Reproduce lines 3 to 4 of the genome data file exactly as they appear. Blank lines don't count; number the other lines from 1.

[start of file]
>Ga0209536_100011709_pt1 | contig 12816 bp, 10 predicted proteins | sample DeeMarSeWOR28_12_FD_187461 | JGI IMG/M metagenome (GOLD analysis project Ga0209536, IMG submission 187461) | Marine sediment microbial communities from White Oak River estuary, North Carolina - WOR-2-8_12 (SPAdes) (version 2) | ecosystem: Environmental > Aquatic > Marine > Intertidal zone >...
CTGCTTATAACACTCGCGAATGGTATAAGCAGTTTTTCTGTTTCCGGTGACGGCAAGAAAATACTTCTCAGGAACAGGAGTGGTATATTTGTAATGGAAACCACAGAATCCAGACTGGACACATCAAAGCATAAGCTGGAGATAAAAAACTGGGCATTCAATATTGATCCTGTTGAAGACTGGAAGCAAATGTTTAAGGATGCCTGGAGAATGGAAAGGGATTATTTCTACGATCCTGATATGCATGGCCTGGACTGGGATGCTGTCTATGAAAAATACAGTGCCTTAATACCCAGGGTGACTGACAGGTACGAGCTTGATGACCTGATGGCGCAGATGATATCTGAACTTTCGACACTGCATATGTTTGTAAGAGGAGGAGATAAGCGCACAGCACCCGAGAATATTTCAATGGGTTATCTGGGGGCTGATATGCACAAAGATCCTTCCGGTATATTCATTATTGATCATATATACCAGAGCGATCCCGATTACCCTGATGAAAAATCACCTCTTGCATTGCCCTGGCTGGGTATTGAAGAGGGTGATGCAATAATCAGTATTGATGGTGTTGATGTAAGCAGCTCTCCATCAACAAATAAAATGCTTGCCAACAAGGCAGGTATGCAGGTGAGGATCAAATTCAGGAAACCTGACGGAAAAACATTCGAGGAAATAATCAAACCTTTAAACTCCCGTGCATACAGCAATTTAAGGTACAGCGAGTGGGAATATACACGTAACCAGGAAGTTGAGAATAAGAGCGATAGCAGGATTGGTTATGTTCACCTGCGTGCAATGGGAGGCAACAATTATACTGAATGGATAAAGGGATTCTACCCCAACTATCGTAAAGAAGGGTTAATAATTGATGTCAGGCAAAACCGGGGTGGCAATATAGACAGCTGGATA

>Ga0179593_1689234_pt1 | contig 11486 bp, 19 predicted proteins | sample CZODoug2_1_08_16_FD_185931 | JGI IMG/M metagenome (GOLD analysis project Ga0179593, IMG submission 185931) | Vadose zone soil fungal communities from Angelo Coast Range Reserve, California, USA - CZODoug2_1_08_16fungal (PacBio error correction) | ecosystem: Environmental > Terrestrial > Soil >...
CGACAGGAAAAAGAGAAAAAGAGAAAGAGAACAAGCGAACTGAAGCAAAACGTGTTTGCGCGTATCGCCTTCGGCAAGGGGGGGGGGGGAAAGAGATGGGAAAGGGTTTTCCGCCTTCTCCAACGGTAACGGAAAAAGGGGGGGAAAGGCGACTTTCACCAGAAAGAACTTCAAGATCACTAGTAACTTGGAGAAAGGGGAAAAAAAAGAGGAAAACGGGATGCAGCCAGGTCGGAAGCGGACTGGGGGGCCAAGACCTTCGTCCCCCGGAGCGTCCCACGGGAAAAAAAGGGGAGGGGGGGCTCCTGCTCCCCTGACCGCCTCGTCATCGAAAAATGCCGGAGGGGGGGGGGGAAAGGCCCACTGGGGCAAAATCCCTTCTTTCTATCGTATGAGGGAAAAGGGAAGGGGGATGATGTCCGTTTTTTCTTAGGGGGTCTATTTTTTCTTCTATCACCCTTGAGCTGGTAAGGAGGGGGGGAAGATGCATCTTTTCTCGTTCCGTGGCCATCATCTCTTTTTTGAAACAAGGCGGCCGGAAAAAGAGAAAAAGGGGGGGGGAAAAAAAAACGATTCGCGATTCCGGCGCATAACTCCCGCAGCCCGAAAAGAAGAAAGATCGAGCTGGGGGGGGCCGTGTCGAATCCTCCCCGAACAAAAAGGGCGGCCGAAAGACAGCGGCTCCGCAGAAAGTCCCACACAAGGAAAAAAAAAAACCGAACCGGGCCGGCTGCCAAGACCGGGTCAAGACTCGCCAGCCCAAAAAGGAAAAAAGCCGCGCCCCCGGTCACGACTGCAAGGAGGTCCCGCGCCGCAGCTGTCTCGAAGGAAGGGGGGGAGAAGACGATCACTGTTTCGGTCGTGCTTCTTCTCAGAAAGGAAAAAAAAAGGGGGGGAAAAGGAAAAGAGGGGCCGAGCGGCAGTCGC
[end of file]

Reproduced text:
>Ga0179593_1689234_pt1 | contig 11486 bp, 19 predicted proteins | sample CZODoug2_1_08_16_FD_185931 | JGI IMG/M metagenome (GOLD analysis project Ga0179593, IMG submission 185931) | Vadose zone soil fungal communities from Angelo Coast Range Reserve, California, USA - CZODoug2_1_08_16fungal (PacBio error correction) | ecosystem: Environmental > Terrestrial > Soil >...
CGACAGGAAAAAGAGAAAAAGAGAAAGAGAACAAGCGAACTGAAGCAAAACGTGTTTGCGCGTATCGCCTTCGGCAAGGGGGGGGGGGGAAAGAGATGGGAAAGGGTTTTCCGCCTTCTCCAACGGTAACGGAAAAAGGGGGGGAAAGGCGACTTTCACCAGAAAGAACTTCAAGATCACTAGTAACTTGGAGAAAGGGGAAAAAAAAGAGGAAAACGGGATGCAGCCAGGTCGGAAGCGGACTGGGGGGCCAAGACCTTCGTCCCCCGGAGCGTCCCACGGGAAAAAAAGGGGAGGGGGGGCTCCTGCTCCCCTGACCGCCTCGTCATCGAAAAATGCCGGAGGGGGGGGGGGAAAGGCCCACTGGGGCAAAATCCCTTCTTTCTATCGTATGAGGGAAAAGGGAAGGGGGATGATGTCCGTTTTTTCTTAGGGGGTCTATTTTTTCTTCTATCACCCTTGAGCTGGTAAGGAGGGGGGGAAGATGCATCTTTTCTCGTTCCGTGGCCATCATCTCTTTTTTGAAACAAGGCGGCCGGAAAAAGAGAAAAAGGGGGGGGGAAAAAAAAACGATTCGCGATTCCGGCGCATAACTCCCGCAGCCCGAAAAGAAGAAAGATCGAGCTGGGGGGGGCCGTGTCGAATCCTCCCCGAACAAAAAGGGCGGCCGAAAGACAGCGGCTCCGCAGAAAGTCCCACACAAGGAAAAAAAAAAACCGAACCGGGCCGGCTGCCAAGACCGGGTCAAGACTCGCCAGCCCAAAAAGGAAAAAAGCCGCGCCCCCGGTCACGACTGCAAGGAGGTCCCGCGCCGCAGCTGTCTCGAAGGAAGGGGGGGAGAAGACGATCACTGTTTCGGTCGTGCTTCTTCTCAGAAAGGAAAAAAAAAGGGGGGGAAAAGGAAAAGAGGGGCCGAGCGGCAGTCGC